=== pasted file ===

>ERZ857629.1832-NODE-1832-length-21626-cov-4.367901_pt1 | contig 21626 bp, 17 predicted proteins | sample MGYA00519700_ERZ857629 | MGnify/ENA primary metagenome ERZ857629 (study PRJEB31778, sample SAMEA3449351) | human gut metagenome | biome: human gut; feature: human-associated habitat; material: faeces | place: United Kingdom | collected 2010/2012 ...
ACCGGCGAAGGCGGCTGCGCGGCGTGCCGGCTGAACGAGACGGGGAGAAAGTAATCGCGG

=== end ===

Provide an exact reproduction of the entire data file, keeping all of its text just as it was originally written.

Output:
>ERZ857629.1832-NODE-1832-length-21626-cov-4.367901_pt1 | contig 21626 bp, 17 predicted proteins | sample MGYA00519700_ERZ857629 | MGnify/ENA primary metagenome ERZ857629 (study PRJEB31778, sample SAMEA3449351) | human gut metagenome | biome: human gut; feature: human-associated habitat; material: faeces | place: United Kingdom | collected 2010/2012 ...
ACCGGCGAAGGCGGCTGCGCGGCGTGCCGGCTGAACGAGACGGGGAGAAAGTAATCGCGG